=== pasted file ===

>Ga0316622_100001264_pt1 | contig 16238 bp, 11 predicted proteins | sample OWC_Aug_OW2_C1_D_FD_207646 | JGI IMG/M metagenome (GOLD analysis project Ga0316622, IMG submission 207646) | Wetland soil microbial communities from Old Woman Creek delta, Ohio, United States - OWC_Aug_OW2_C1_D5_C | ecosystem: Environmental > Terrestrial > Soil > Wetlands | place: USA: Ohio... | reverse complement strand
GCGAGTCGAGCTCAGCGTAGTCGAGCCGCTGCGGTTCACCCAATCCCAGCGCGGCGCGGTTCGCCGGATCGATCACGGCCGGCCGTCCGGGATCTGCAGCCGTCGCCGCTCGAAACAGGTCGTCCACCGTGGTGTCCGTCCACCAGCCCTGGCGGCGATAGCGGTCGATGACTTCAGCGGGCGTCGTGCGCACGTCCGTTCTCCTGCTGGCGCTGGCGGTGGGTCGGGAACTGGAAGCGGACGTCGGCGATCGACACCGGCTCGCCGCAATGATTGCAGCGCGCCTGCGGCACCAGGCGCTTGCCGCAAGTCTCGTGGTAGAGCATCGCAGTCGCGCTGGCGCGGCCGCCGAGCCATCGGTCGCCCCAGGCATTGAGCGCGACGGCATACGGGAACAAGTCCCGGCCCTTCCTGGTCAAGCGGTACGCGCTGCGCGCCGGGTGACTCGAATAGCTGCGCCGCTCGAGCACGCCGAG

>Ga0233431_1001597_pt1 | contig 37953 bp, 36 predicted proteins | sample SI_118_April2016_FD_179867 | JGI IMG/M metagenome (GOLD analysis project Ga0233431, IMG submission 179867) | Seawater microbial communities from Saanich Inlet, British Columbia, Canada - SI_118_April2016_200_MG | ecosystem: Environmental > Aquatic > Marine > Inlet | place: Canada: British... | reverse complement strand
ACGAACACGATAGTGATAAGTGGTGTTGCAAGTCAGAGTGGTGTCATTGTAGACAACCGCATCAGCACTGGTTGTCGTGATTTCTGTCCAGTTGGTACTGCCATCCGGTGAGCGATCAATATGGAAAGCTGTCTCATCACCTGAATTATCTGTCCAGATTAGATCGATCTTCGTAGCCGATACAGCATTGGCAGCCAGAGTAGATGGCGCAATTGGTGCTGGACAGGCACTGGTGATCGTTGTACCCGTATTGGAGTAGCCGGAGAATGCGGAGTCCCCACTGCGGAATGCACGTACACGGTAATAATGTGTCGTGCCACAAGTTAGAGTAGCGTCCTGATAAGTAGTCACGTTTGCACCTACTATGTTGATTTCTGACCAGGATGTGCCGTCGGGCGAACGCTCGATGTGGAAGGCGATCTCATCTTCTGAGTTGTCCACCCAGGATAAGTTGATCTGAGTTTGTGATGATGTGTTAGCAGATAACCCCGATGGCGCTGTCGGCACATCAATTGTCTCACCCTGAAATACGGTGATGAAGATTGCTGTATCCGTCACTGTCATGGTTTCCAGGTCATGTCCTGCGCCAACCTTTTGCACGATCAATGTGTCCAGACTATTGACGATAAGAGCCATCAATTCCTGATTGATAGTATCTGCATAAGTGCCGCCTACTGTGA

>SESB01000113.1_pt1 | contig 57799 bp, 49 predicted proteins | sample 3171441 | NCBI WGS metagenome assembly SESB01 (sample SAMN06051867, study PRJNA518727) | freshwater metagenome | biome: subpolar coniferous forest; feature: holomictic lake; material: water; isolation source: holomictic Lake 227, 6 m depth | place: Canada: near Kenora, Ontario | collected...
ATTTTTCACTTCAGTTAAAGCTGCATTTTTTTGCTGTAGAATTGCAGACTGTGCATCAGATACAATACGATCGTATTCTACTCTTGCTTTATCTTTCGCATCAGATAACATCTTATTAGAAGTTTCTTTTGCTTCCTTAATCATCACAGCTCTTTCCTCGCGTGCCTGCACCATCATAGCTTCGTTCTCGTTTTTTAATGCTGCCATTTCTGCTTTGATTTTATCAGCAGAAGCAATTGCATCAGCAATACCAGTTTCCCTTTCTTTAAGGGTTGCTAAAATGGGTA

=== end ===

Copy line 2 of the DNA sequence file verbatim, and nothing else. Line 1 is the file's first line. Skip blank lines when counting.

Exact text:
GCGAGTCGAGCTCAGCGTAGTCGAGCCGCTGCGGTTCACCCAATCCCAGCGCGGCGCGGTTCGCCGGATCGATCACGGCCGGCCGTCCGGGATCTGCAGCCGTCGCCGCTCGAAACAGGTCGTCCACCGTGGTGTCCGTCCACCAGCCCTGGCGGCGATAGCGGTCGATGACTTCAGCGGGCGTCGTGCGCACGTCCGTTCTCCTGCTGGCGCTGGCGGTGGGTCGGGAACTGGAAGCGGACGTCGGCGATCGACACCGGCTCGCCGCAATGATTGCAGCGCGCCTGCGGCACCAGGCGCTTGCCGCAAGTCTCGTGGTAGAGCATCGCAGTCGCGCTGGCGCGGCCGCCGAGCCATCGGTCGCCCCAGGCATTGAGCGCGACGGCATACGGGAACAAGTCCCGGCCCTTCCTGGTCAAGCGGTACGCGCTGCGCGCCGGGTGACTCGAATAGCTGCGCCGCTCGAGCACGCCGAG